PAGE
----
There are new requirements for the Tour of Heroes app:
- Add a Dashboard view.
- Add the ability to navigate between the Heroes and Dashboard views.
- When users click a hero name in either view, navigate to a detail view of the selected hero.
- When users click a deep link in an email, open the detail view for a particular hero.
When you’re done, users will be able to navigate the app like this:
To satisfy these requirements, you’ll add Angular’s router to the app.
For more information about the router, read the Routing and Navigation page.
When you’re done with this page, the app should look like this
Where you left off
Before continuing with the Tour of Heroes, verify that you have the following structure.
Here’s the plan:
AppComponentinto an application shell that only handles navigation.
- Relocate the Heroes concerns within the current
AppComponentto a separate
- Add routing.
- Create a new
- Tie the Dashboard into the navigation structure.
Routing is another name for navigation. The router is the mechanism for navigating from view to view.
Splitting the AppComponent
The current app loads
AppComponent and immediately displays the list of heroes.
The revised app should present a shell with a choice of views (Dashboard and Heroes) and then default to one of them.
AppComponent should only handle navigation, so you’ll
move the display of Heroes out of
AppComponent and into its own
AppComponent is already dedicated to Heroes.
Instead of moving the code out of
AppComponent, rename it to
and create a separate
Do the following:
- Rename and move the
- Rename the
HeroesComponent(rename locally, only in this file).
- Rename the selector
AppComponent is the application shell.
It will have some navigation links at the top and a display area below.
Perform these steps:
- Create the file
- Define an
- Add an
@Componentannotation above the class with a
- Move the following from
<h1>element, which contains a binding to
- Add a
<my-heroes>element to the app template just below the heading so you still see the heroes.
AppComponentso Angular recognizes the
AppComponentbecause you’ll need it in every other view.
providerslist since it was promoted.
- Add the supporting
The first draft looks like this:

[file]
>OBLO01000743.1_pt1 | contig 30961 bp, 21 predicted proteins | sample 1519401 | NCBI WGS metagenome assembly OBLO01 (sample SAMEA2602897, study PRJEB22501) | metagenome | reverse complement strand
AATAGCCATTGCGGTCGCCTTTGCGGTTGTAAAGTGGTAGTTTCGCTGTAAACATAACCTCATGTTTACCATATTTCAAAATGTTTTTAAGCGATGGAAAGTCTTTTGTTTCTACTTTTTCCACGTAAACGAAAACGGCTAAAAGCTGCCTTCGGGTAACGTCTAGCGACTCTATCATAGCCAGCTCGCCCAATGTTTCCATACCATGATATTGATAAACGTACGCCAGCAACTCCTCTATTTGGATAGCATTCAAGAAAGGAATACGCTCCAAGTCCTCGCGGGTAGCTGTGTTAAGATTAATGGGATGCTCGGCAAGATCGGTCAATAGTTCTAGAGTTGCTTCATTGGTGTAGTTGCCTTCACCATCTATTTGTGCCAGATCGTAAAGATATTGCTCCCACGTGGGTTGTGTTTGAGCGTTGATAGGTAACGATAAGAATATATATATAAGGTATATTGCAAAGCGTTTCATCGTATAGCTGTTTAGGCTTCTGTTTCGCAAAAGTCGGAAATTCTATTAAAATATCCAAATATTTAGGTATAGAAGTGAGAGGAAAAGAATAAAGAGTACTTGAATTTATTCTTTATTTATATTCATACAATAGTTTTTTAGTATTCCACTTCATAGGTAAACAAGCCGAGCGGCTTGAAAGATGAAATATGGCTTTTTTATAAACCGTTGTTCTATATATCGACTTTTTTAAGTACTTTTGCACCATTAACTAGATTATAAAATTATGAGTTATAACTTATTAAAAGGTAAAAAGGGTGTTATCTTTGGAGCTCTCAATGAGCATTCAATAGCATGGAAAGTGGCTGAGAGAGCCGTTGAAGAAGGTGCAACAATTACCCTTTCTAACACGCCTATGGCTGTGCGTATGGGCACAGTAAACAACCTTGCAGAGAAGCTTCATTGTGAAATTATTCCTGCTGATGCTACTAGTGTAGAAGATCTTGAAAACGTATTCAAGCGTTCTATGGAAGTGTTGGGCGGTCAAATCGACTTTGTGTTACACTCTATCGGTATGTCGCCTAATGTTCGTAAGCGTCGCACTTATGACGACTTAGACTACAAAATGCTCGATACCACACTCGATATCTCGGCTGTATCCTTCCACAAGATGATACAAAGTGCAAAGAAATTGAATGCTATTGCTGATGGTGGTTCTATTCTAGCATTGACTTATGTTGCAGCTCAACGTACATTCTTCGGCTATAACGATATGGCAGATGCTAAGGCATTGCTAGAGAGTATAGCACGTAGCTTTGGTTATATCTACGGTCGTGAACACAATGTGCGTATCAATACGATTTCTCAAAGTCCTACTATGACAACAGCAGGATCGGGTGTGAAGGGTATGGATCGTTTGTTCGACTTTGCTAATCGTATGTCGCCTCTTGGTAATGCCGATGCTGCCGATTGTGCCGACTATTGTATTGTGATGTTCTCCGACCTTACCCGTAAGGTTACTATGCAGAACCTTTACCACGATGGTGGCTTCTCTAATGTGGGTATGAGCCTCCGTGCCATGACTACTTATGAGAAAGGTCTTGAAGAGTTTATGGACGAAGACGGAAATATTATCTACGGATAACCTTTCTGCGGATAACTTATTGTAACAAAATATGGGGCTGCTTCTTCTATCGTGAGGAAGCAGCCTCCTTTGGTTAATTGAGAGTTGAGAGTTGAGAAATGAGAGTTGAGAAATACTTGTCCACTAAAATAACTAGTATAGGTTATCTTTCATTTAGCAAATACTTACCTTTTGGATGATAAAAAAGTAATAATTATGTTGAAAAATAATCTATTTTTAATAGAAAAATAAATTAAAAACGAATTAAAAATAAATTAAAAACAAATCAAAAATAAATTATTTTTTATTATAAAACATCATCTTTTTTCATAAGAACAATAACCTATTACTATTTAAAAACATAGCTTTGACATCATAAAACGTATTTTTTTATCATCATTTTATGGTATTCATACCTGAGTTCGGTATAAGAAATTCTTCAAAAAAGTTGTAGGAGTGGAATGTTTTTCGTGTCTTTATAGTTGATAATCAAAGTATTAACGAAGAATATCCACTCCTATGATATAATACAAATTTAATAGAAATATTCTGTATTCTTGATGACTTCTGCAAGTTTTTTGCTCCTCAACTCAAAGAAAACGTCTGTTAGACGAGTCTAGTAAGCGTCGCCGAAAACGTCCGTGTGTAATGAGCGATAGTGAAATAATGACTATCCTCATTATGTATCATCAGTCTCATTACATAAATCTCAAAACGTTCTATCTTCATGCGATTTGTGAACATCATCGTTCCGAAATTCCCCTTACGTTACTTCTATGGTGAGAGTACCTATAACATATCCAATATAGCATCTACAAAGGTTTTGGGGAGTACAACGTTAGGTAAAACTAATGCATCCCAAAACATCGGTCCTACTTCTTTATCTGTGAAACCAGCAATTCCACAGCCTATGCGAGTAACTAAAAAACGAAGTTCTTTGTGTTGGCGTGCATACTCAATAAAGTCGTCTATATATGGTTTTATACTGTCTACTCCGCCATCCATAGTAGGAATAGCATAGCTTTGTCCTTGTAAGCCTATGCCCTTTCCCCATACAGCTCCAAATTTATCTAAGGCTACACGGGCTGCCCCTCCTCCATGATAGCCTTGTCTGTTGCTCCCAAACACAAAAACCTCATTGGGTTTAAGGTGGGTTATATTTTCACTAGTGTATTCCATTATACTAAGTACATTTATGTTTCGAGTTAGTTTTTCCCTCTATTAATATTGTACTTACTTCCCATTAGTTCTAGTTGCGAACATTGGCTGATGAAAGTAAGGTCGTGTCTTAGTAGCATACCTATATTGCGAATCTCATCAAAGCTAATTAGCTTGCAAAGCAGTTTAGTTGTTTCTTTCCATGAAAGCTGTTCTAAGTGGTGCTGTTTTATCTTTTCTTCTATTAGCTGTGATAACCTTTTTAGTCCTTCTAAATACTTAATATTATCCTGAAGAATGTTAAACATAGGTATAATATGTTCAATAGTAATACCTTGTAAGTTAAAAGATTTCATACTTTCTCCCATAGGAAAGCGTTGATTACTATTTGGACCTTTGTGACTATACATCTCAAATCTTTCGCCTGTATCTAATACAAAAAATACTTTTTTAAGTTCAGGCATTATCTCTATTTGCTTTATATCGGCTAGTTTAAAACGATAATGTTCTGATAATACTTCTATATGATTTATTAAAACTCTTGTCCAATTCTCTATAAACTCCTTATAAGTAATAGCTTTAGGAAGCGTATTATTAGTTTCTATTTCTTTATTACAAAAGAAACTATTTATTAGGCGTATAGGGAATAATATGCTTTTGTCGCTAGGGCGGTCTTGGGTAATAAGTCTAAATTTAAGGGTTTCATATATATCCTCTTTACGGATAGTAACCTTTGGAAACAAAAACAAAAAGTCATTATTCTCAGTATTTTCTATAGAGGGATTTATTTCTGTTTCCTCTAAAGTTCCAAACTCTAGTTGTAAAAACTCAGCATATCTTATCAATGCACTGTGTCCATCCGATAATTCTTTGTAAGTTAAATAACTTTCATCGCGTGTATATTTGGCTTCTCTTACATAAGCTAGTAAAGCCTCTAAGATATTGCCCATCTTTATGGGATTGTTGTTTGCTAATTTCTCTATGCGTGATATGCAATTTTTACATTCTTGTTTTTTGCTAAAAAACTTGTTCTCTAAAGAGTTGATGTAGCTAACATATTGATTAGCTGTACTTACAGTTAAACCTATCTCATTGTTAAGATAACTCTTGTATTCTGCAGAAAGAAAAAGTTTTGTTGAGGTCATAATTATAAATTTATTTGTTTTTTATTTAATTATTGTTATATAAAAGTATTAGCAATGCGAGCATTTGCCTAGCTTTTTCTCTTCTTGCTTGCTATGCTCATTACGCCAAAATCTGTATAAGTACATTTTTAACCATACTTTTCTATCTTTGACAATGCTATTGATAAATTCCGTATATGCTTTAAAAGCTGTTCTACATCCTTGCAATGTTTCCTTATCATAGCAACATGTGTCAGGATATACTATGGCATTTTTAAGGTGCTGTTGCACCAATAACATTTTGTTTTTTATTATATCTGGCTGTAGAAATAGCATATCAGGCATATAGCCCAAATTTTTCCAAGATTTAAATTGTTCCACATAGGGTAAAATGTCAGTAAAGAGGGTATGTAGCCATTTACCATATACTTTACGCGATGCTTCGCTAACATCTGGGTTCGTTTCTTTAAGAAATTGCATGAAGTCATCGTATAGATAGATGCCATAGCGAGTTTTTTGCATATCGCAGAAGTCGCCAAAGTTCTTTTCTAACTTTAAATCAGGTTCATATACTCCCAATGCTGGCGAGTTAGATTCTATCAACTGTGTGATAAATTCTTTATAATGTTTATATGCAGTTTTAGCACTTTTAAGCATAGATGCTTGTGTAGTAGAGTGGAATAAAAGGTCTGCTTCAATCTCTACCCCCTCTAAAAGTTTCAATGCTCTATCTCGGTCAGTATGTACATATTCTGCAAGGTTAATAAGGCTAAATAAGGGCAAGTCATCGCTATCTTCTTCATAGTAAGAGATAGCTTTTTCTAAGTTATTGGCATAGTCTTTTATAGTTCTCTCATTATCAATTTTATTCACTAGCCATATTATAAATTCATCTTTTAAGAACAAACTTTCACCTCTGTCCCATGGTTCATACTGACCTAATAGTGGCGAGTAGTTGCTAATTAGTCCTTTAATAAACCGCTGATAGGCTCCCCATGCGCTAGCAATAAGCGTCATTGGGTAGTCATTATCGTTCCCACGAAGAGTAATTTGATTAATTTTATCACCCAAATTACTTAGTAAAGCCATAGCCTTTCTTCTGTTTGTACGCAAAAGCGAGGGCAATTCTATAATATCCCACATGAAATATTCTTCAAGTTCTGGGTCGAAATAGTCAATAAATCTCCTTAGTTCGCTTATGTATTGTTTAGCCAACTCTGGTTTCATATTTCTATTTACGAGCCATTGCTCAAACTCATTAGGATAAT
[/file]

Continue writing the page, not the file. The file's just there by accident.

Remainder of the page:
The app still runs and displays heroes.
Instead of displaying automatically, heroes should display after users click a button. In other words, users should be able to navigate to the list of heroes.
Use the Angular router to enable navigation.
The Angular router is a combination of multiple services
ROUTER_PROVIDERS), multiple directives (
ROUTER_DIRECTIVES), and a
configuration annotation (
RouteConfig). You get them all by importing
the router library:
Make the router available
Not all apps need routing, which is why the Angular router is in a separate, optional library.
Like for any service, you make router services available to the application
by adding them to the
providers list. Update the
providers lists to include the router assets:
AppComponent no longer shows heroes, that will be the router’s job,
so you can remove the
HeroesComponent from the
You’ll soon remove
<my-heroes> from the template too.
index.html and ensure there is a
<base href="..."> element
(or a script that dynamically sets this element)
at the top of the
Configure routes and add the router
AppComponent doesn’t have a router yet. You’ll use the
annotation to simultaneously:
- Assign a router to the component
- Configure that router with routes
Routes tell the router which views to display when a user clicks a link or pastes a URL into the browser address bar.
Define the first route as a route to the heroes component.
@RouteConfig takes a list of route definitions.
This route definition has the following parts:
Path: The router matches this route’s path to the URL in the browser address bar (
Name: The official name of the route; it must begin with a capital letter to avoid confusion with the path (
Component: The component that the router should create when navigating to this route (
Read more about defining routes with
@RouteConfig in the Routing & Navigation page.
If you paste the path,
/heroes, into the browser address bar at the end of the URL,
the router should match it to the
'Heroes' route and display the
However, you have to tell the router where to display the component.
To do this, you can add a
<router-outlet> element at the end of the template.
RouterOutlet is one of the
The router displays each component immediately below the
<router-outlet> as users navigate through the app.
Users shouldn’t have to paste a route URL into the address bar.